Transforming NGO roles to help make food sovereignty a reality (part 8 of 8)

This is the final post in an eight-part series about how we can transform the roles of non-governmental organizations like Groundswell to make food sovereignty a reality. Read the first, second, third, fourth, fifth, sixth, and seventh posts.

Transforming NGO roles to help make food sovereignty a reality

Haiti’s earthquake occurred in a just a few minutes, but caused a scale of destruction and death that shocked the world.  The global food earthquake has been playing out over a longer time frame and it impacts each context in different ways.  Tremors like food price increases periodically expose the scale of the devastation around the world to those who may not be living it daily.  The Haitian and the global tragedies have similar roots – centuries of marginalization and exploitation of rural people via economic and political systems that don’t serve their interests.  This has weakened the very building blocks upon which any strong society must be built – producing healthy food and communities, regenerating the land and environment, and allowing people to participate democratically in shaping their future.

In Haiti, as well as in Ecuador, Burkina Faso, Ghana and around the world, people are working to rebuild a healthy foundation from the bottom up.  There is a great need and opportunity for people to come together to continue to build on these efforts and to meet the challenges of the moment.  Along with family farmers; rural, indigenous and urban people’s organizations; governments and donors; technicians and political activists; people in the global South and North – NGOs also have an important contribution to make.  Yet NGOs must continue to challenge ourselves to focus on people-led development and to promote practical strategies that work: support for local innovation and sustainable, appropriate farming; strengthening the capacities of local leaders and organizations to manage their own change processes; strengthening local food economies; spreading successful alternatives via farmer-to-farmer and community-to-community sharing; and creating alliances with wider social movements to influence policy.  We all need to find ways to contribute to reconnecting healthy farming, healthy eating and healthy democracy.  This is the shared task of building food sovereignty together.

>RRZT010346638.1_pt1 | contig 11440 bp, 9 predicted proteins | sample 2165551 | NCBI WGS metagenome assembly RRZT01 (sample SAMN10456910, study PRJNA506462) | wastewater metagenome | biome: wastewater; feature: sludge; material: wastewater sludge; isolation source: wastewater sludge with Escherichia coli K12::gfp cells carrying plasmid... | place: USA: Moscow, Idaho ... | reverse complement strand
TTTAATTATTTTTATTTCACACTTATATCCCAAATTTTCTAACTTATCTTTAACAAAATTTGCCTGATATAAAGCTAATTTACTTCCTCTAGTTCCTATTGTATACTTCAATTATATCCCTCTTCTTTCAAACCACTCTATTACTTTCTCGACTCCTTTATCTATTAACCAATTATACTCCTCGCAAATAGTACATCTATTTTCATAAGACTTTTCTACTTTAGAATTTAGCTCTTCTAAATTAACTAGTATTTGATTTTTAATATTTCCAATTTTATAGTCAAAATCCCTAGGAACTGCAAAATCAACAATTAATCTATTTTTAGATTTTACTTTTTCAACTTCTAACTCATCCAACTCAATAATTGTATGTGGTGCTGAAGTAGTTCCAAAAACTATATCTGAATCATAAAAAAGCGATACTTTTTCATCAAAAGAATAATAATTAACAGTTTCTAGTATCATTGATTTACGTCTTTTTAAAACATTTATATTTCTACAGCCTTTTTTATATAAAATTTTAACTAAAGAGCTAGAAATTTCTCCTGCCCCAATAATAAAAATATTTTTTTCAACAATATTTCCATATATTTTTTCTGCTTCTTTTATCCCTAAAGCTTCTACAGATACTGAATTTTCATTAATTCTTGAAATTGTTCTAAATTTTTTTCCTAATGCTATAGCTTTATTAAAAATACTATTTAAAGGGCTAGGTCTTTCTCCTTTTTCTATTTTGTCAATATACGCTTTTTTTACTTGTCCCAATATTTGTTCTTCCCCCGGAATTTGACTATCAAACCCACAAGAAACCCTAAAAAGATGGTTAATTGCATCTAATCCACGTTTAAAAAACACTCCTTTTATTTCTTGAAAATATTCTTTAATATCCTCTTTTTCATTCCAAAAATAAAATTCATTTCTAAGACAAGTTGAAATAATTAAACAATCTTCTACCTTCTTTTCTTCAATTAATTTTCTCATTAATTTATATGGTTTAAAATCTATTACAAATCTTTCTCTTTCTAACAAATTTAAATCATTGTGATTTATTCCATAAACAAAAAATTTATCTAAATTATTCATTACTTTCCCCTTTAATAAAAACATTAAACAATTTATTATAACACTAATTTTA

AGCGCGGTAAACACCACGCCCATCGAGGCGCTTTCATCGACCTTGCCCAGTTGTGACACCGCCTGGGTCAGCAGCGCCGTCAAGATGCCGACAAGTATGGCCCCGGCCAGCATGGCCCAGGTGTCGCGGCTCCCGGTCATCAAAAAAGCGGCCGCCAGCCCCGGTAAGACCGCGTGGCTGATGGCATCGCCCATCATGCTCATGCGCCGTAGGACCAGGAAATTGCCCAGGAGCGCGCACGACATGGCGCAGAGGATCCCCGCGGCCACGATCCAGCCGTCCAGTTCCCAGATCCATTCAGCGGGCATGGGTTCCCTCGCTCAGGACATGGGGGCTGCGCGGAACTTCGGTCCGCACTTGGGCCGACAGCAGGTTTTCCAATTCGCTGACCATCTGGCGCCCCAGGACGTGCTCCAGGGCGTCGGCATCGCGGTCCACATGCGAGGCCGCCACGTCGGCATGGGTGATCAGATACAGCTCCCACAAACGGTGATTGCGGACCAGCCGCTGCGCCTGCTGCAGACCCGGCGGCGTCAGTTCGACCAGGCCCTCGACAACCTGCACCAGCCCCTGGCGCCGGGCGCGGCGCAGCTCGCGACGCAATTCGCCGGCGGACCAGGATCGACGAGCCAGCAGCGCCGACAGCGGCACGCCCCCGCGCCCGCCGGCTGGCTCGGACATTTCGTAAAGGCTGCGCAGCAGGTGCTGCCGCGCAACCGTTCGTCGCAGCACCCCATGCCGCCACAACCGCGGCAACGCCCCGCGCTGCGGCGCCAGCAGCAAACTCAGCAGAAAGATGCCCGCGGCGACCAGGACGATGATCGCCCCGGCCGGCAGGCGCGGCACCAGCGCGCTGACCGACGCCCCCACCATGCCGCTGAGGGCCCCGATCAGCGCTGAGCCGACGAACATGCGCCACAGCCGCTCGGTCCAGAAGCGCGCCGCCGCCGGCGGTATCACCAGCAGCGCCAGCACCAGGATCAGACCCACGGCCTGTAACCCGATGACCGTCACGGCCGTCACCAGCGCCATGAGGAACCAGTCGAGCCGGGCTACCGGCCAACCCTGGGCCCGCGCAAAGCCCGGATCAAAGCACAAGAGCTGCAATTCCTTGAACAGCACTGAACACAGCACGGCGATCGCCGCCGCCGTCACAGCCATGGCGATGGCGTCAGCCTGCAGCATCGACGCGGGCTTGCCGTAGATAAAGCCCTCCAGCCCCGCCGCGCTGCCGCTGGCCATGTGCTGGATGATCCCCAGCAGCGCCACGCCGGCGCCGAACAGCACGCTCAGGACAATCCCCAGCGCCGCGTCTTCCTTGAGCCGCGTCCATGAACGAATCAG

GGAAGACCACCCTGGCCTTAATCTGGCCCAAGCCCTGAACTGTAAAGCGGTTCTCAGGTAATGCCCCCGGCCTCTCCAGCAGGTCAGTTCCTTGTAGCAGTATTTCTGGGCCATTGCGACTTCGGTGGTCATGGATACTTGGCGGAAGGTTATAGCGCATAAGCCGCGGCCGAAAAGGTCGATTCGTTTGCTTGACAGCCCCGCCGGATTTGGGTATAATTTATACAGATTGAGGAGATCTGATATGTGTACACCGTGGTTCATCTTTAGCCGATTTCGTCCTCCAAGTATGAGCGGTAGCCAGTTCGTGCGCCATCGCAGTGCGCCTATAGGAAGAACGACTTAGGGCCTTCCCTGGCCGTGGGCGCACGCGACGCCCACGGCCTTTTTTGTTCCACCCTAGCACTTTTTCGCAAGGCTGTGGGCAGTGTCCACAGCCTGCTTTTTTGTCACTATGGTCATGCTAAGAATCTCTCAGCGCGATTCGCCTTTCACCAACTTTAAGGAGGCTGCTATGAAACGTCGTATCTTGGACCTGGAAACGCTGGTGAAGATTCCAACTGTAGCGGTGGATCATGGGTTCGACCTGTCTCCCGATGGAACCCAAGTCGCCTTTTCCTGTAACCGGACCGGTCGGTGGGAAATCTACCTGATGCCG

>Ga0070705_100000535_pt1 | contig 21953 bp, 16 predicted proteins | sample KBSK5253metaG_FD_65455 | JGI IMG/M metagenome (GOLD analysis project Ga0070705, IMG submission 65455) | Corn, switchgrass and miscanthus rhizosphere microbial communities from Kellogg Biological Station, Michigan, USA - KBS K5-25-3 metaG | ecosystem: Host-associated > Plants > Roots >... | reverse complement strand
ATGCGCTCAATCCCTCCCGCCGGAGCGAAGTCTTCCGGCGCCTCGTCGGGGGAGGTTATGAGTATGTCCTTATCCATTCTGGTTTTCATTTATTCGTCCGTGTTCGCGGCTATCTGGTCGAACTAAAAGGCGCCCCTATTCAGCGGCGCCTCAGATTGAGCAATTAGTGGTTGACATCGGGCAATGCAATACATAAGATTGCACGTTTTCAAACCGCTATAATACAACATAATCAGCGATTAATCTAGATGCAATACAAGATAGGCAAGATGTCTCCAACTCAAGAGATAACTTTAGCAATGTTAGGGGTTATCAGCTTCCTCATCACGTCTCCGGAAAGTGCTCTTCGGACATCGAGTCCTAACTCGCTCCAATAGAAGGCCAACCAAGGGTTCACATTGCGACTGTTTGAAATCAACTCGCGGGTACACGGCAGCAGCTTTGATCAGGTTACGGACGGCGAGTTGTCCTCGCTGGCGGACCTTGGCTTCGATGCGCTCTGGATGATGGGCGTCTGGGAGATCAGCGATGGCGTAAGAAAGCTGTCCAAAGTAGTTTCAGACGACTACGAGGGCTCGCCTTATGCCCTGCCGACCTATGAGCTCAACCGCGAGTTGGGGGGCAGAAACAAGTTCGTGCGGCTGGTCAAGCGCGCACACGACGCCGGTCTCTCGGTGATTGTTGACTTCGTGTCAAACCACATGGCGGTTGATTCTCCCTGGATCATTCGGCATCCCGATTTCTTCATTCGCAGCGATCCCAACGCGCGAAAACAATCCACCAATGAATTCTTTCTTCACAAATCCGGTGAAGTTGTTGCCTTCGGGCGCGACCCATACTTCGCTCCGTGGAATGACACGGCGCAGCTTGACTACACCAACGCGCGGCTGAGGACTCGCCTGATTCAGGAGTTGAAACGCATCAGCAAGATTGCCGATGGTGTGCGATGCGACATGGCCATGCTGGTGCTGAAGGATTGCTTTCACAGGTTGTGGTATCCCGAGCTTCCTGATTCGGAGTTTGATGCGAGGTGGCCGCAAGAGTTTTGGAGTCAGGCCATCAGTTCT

— This final segment and the rest of the article was a collaborative effort by Steve Brescia (Groundswell’s International Director), Fatou Batta (Groundswell Co-Coordinator for West Africa), Peter Gubbels (Groundswell Co-Coordinator for West Africa), Cantave Jean-Baptiste (Executive Director of Partnership for Local Development), Steve Sherwood (Specialist in Rural Innovation at EkoRural), and Bern Guri (Director of the Center for Indigenous Knowledge and Organizational Development).

Later this year the full text of the article will appear in a book titled “Food Movements Unite!”, which is a collection of essays by food movement leaders from around the world that all seek to answer the perennial political question: What is to be done? It will provide a sector by sector road map for bringing the tremendous transformative potential of the world’s food movements together into a powerful transnational force capable of ending the injustices that cause hunger. “Food Movements Unite!” is being edited by Eric Holt-Giménez, Executive Director of The Institute for Food and Development Policy/Food First, and Annie Shattuck, a PhD candidate at the University of California at Berkeley.

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